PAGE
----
Ven. Dr. Divulapelesse Wimalananda thero, Buddhist, University of Peradeniya

Ven. Kalayanamitta Dhammapala, Buddhist, Wat Thong Noppakul

Ven. Balangoda Manju Sri Thero, Buddhist, Senior Buddhist Sangha for Inter-faith Peace

 

Malaysia

Dr. Chandra Muzaffar, Muslim, President, International Movement for a Just World (JUST)

Anas Zubedy, Muslim, Secretary General, JUST

Fah Yen Yin, Program Coordinator, JUST

K V Soon Vidyananda, Buddhist, Malaysia Engaged Buddhist Network

Indonesia

Muhammad Habib Chirzin, Muslim, Islamic Forum on Peace, Human Security and Development

Abdul Mu’ti, Muslim, Central Board Muhammadiyah

Wintomo Tjandra, Buddhist, Hikmahbudhi

Thailand

Sulak Sivaraksa, Buddhist, Sathirakoses-Nagapradipa Foundation

Ven. Phra Bhanu Cittadhanto, Buddhist, Wat Phra Ram IV (Kanchanobhisek)

Parichart Suwannabuppha, Buddhist, Institute of Human Rights and Peace Studies, Mahidol University, Salaya,

Saroj Puaksumlee, Muslim, Leader of Bann Krua Community, Bangkok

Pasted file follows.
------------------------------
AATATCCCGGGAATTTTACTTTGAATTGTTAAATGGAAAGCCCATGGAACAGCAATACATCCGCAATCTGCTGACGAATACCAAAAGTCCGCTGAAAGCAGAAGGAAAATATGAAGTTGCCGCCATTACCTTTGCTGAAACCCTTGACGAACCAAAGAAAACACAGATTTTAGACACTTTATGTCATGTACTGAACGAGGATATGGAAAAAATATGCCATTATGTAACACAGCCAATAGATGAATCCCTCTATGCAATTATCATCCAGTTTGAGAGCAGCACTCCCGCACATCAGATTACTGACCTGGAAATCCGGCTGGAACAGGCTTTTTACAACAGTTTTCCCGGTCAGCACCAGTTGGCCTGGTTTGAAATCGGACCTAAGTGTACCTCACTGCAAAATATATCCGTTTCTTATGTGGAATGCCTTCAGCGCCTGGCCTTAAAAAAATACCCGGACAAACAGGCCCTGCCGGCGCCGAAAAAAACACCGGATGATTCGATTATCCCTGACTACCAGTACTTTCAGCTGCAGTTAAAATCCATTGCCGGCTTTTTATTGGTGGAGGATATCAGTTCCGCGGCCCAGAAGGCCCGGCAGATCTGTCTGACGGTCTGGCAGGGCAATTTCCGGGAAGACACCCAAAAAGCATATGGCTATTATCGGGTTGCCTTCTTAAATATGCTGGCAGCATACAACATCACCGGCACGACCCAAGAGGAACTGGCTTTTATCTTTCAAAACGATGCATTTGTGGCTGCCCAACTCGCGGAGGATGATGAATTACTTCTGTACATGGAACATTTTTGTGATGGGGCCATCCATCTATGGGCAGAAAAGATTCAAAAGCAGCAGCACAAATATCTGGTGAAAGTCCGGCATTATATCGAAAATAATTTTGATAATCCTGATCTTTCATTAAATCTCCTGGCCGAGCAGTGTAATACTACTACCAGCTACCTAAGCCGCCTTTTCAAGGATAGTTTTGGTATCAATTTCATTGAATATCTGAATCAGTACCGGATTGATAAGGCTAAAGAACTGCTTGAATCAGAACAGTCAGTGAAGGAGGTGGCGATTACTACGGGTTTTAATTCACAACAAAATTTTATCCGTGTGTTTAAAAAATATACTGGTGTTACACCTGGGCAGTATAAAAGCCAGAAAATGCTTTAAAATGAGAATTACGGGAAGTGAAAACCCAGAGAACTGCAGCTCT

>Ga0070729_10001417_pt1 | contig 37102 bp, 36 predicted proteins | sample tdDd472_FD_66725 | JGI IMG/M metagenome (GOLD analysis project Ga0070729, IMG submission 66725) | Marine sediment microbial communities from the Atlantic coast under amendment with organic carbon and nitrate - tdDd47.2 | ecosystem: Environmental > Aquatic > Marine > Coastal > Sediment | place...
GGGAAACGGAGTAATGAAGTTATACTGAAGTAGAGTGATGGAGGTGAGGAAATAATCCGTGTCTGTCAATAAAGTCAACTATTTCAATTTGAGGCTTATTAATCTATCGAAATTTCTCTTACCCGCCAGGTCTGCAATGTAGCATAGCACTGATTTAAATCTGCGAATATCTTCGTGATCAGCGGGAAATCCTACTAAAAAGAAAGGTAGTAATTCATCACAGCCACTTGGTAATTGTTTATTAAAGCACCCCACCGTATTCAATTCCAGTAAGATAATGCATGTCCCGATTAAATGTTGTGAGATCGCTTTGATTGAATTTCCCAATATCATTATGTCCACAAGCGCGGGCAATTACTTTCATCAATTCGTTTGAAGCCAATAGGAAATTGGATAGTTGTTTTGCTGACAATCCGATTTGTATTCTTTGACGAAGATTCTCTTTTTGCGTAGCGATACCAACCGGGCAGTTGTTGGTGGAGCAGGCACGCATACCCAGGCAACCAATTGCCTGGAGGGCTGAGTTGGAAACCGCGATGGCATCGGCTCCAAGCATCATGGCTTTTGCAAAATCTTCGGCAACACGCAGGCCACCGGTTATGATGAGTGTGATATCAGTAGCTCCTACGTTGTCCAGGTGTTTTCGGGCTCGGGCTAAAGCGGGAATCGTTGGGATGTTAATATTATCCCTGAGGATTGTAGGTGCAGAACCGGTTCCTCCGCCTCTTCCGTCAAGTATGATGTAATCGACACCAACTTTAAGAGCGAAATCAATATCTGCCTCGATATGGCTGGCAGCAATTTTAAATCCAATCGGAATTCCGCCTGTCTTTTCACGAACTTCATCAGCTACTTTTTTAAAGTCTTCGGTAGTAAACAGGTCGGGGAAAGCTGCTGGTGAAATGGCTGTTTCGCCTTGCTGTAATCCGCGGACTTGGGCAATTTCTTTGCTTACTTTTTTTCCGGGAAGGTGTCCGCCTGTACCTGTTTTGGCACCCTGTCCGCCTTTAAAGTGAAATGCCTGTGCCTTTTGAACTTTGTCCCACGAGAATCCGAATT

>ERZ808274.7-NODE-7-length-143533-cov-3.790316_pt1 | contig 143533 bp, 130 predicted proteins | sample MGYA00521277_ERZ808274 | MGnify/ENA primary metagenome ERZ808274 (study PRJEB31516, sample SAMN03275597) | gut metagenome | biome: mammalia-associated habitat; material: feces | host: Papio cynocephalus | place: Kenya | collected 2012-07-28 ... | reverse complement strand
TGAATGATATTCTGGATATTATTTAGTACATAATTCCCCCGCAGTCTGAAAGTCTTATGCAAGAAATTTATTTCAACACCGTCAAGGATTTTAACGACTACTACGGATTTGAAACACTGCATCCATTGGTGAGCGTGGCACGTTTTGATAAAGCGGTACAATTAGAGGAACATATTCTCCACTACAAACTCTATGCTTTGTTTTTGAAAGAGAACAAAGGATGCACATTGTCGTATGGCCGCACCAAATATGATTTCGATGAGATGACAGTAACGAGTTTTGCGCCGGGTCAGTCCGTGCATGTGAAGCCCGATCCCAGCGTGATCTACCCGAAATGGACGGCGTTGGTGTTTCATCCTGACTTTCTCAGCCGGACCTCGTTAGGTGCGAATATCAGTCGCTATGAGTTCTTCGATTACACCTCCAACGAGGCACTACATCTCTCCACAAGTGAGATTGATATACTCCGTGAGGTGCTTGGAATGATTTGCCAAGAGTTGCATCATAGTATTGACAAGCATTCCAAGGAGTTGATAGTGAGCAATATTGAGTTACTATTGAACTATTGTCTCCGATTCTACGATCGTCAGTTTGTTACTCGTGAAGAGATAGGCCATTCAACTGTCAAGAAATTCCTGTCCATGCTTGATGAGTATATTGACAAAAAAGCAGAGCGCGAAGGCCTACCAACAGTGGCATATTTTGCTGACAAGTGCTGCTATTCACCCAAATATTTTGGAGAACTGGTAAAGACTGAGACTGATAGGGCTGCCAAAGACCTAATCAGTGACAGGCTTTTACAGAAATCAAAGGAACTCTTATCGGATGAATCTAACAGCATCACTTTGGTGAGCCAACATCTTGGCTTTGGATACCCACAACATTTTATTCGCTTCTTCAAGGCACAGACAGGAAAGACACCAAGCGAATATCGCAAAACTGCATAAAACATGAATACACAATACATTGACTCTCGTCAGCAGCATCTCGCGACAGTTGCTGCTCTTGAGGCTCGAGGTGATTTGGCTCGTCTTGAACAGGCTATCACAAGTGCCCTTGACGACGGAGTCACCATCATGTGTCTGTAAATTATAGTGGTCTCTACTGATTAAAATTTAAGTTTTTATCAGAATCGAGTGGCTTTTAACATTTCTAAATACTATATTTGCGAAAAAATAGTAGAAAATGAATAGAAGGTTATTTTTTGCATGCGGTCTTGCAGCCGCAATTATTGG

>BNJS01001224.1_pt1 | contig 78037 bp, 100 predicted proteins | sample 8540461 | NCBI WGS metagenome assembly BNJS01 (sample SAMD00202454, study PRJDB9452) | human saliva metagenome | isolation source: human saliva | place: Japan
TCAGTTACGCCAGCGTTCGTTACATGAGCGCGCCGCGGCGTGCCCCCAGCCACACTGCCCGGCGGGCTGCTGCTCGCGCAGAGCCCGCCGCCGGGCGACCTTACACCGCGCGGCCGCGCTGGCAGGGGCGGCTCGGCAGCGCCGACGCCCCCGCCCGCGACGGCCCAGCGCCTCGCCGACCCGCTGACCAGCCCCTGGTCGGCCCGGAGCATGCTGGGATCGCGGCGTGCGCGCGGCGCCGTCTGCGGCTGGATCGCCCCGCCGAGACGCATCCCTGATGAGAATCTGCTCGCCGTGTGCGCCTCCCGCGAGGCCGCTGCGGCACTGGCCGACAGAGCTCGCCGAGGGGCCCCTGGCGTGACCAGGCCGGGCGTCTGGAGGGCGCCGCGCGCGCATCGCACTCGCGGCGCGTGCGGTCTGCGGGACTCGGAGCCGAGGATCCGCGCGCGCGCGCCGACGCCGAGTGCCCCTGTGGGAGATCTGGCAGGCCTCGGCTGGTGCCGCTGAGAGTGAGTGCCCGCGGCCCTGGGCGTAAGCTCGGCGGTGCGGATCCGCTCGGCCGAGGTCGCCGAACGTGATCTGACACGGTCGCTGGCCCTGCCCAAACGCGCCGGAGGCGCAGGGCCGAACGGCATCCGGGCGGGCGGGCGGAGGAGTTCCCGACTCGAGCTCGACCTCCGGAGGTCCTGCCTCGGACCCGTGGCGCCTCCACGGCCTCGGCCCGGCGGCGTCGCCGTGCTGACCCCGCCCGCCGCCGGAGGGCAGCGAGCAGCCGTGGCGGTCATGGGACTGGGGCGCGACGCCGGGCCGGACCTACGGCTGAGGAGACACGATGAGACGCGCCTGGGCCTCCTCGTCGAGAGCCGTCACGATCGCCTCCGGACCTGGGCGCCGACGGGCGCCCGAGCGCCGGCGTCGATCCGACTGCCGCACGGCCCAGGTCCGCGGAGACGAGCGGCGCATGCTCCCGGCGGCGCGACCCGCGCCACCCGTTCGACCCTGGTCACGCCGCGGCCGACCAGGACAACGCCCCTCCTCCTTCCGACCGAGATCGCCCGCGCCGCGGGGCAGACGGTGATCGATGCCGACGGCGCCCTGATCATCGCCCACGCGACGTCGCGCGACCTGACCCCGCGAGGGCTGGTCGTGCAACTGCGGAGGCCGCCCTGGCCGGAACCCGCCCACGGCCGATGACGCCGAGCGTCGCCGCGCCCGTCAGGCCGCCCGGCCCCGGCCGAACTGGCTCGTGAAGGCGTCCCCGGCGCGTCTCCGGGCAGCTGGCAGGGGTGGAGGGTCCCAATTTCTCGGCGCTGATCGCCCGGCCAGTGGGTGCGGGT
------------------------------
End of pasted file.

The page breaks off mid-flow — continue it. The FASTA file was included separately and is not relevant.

Ratawit Ouaprachanon, Buddhist, Spirit in Education Movement

Somboon Chungprampree, Buddhist, International Network of Engaged Buddhists

Patcharee Conmanat, Buddhist, International Network of Engaged Buddhists

International

Rev. Kyoichi Sugino, Deputy Secretary General, Religions for Peace

Rev. Shin’ichi Noguchi, Niwano Peace Foundation

Russell Peterson, American Friends Service Committee

Prashant Varma, Deer Park Institute, India

The Tony Blair Faith Foundation’s: 2011-2012 Faiths Act Fellowship

Photography credit to the Tony Blair Faith Foundation.

The 2011-2012 Faith Acts Fellows

from The Tony Blair Faith Foundation

Those who seek to cause religious conflict are small in number but highly motivated, organized and funded. While there are billions of people who are engaged in their own faith tradition, many have not yet learned how to live or work together well with those of different traditions.

The Tony Blair Faith Foundation decided to tackle this challenge through organising a year-long Fellowship that brought together young people of different faiths to work toward better interfaith action. The Foundation selected 33 outstanding future leaders, who between July 2011 and June 2012, worked in interfaith pairs around the world.  They built understanding between different religious communities by mobilising them around the UN Millennium Development Goals (MDGs), in particular around malaria prevention.